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his employees, which extended beyond the office into the

living quarters for Troiano, Ruth and other staffers on the

floors above the campaign office.

All of their advertisements and big campaign plans

were created within the walls of their small office

with three other individuals. With a slogan of taking

Congress “Back to the Future,” they spent the campaign

season traveling to events in an old-school 1981

DeLorean.

“Many see the news or talk with others and hear

that our government is ‘broken’ and think that politics

is meaningless,” says Ruth. “But when I wake up every

morning, I know that I am actively working hard to

change that sentiment and bring to our district, and our

nation, a paradigm shift in how the political process

works.”

Both candidates spent considerable time preparing for

debates, which are crucial to gaining support. Vollman

witnessed Marino’s debate preparations first-hand,

gathering with the candidate and other staffers in his

home for three days to pound out their position on key

issues.

“Even with our countless successful meetings and

events, we knew Troiano was gaining support in spite of

his smaller-scale campaign,” Vollman said. “So when it

was time for the face-to-face debate, the campaign staff

took nothing for granted.”

Although Marino won re-election, Troiano managed

to capture 13 percent of the vote — more than three

times the average and higher than any of the 96

independent congressional candidates in the country

who ran in 2014. An impressive end to both campaigns.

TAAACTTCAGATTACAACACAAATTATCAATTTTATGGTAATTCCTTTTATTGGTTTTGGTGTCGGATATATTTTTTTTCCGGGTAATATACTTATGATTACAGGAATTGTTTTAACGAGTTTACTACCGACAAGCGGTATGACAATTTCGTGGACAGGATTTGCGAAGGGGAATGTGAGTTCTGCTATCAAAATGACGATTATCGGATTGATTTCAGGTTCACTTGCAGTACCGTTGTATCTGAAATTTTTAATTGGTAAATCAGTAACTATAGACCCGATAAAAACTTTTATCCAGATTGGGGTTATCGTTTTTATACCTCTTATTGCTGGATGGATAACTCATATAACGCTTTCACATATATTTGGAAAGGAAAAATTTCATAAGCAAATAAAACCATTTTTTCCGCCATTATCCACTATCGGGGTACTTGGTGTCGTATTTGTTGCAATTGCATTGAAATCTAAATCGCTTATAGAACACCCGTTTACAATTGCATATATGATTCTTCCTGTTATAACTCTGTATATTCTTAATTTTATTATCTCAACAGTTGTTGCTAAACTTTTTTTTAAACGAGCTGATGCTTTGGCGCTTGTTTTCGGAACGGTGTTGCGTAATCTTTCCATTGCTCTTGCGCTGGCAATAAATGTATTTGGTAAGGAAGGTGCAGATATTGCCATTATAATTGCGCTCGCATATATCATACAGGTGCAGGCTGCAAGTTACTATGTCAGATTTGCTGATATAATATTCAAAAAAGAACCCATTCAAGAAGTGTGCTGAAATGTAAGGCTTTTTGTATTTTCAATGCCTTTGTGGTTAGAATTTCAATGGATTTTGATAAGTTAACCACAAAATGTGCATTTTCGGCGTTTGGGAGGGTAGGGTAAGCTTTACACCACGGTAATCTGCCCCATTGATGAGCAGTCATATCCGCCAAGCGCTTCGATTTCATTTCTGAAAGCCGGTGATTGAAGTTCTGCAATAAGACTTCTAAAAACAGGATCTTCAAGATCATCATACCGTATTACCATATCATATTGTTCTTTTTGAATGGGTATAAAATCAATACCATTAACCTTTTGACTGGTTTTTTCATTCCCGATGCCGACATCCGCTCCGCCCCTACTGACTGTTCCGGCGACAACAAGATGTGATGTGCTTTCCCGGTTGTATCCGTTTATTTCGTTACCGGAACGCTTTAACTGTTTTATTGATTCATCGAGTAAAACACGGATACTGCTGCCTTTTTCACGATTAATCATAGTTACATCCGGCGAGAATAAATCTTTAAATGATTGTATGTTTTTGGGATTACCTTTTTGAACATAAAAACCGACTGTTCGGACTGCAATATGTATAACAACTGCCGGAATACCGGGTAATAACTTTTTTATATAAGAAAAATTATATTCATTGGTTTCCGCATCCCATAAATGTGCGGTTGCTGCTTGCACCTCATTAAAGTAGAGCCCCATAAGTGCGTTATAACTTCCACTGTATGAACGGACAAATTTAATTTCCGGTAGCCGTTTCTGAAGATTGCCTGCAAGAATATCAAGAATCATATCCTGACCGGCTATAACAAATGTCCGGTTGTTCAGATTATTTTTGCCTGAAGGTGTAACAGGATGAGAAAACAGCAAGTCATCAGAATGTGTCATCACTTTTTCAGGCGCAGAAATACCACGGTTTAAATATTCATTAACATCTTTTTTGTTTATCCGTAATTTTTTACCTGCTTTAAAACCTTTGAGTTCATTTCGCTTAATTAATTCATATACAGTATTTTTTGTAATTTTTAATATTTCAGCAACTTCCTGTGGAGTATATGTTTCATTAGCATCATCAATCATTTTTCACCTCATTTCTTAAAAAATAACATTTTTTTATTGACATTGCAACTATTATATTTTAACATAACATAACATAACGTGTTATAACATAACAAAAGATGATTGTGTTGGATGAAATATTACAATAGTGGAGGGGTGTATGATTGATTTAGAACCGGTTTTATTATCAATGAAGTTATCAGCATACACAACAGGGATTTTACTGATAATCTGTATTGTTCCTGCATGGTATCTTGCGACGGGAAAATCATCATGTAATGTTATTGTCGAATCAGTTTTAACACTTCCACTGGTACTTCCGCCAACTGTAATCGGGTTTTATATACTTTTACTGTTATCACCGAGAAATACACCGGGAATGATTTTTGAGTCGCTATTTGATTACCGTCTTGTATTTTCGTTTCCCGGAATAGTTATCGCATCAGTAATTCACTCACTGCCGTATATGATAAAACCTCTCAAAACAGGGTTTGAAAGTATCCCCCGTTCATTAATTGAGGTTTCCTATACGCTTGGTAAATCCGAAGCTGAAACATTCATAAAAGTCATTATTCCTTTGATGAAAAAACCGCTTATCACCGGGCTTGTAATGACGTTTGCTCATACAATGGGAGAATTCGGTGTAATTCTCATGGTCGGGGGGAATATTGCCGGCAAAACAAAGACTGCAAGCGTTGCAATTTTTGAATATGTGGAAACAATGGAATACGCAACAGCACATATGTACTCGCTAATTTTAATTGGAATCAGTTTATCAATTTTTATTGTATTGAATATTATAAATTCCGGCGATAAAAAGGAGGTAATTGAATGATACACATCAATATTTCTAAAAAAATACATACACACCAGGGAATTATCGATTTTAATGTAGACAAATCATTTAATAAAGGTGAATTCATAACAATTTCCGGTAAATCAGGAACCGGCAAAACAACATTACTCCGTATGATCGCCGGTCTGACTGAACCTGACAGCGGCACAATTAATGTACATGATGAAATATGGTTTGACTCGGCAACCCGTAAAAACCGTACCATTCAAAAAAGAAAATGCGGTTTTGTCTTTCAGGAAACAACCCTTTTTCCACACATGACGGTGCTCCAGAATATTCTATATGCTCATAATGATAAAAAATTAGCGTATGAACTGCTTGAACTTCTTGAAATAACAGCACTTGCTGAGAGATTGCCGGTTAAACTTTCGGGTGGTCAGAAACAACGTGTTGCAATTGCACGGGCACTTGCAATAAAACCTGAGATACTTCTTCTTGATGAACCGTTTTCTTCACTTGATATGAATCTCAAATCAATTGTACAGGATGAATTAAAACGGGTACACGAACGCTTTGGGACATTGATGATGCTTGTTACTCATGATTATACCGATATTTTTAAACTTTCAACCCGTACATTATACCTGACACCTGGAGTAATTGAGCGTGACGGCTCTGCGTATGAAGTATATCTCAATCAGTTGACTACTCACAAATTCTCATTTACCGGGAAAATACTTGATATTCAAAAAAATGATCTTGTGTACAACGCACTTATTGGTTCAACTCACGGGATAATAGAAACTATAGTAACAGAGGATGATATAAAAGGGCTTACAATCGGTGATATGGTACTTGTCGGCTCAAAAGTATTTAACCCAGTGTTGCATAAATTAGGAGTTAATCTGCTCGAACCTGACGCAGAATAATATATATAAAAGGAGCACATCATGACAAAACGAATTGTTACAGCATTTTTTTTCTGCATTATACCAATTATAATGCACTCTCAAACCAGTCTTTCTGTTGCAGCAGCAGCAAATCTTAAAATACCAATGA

“The political science department, especially

Dr. Williamson, had a huge influence on me,” said

Vollman. “Throughout the campaign, I felt prepared to

perform all of my duties because of the skills he and my

other professors had cultivated in me.”

Vollman is currently looking into graduate school

and Ruth works at the U.S. Hispanic Chamber of

Commerce (USHCC), a national trade organization

in Washington, D.C., and plans to pursue a master’s

degree in public administration and policy this fall at

American University.

This past November, the regional election for a U.S.

representative in the heart of Pennsylvania garnered

national attention when a young, independent candidate

set his sights on toppling the republican incumbent.

Independent Nick Troiano, the youngest candidate to

run for office in 2014, took on Republican Tom Marino

’85, who has served as the U.S. Representative for the 10

th

Congressional District since 2011.

The national hype was spurred in part by the political

savvy learned by three of the key players as former

Lycoming students. Alumnus Marino and his rival were

each backed by strong campaign advocates who also had

graduated from the college. Matt Ruth ’14, director of

outreach for Troiano, and Elizabeth Vollman ’14, a good

friend of Ruth and political director for Marino, worked

diligently behind the scenes to support their respective

candidates.

As director of advance and outreach, Ruth managed

Troiano’s daily schedule and coordinated travel and

logistical details of meetings and events, often in concert

with local organizations. He also coordinated incoming

and outgoing correspondence between the campaign and

supporters.

“Our generation has grown up into a century where

our Congress is the oldest, most accepting of special

interest monies, and holds the highest public disapproval

rating,” said Ruth. “I wanted to join a team where I could

be a contributing member to invoke a change to politics.”

Working for the opposing campaign, Elizabeth

Vollman managed the campaign office and coordinated

local campaign events. Between traveling to events with

Marino, she also helped with volunteer recruitment,

outreach and management.

“With such a strong Republican base in the 10th

District, we did not have to work as hard as Troiano

to find and maintain support within the district,” said

Vollman. “The strong existing Republican Party network

in the area allowed us to tap into their resources and

volunteers to augment our own.”

Because Troiano refused to accept funds from special

interest groups, his citizen-funded campaign operated

on a much smaller scale than Marino’s. That meant

Troiano had a much more personal relationship with

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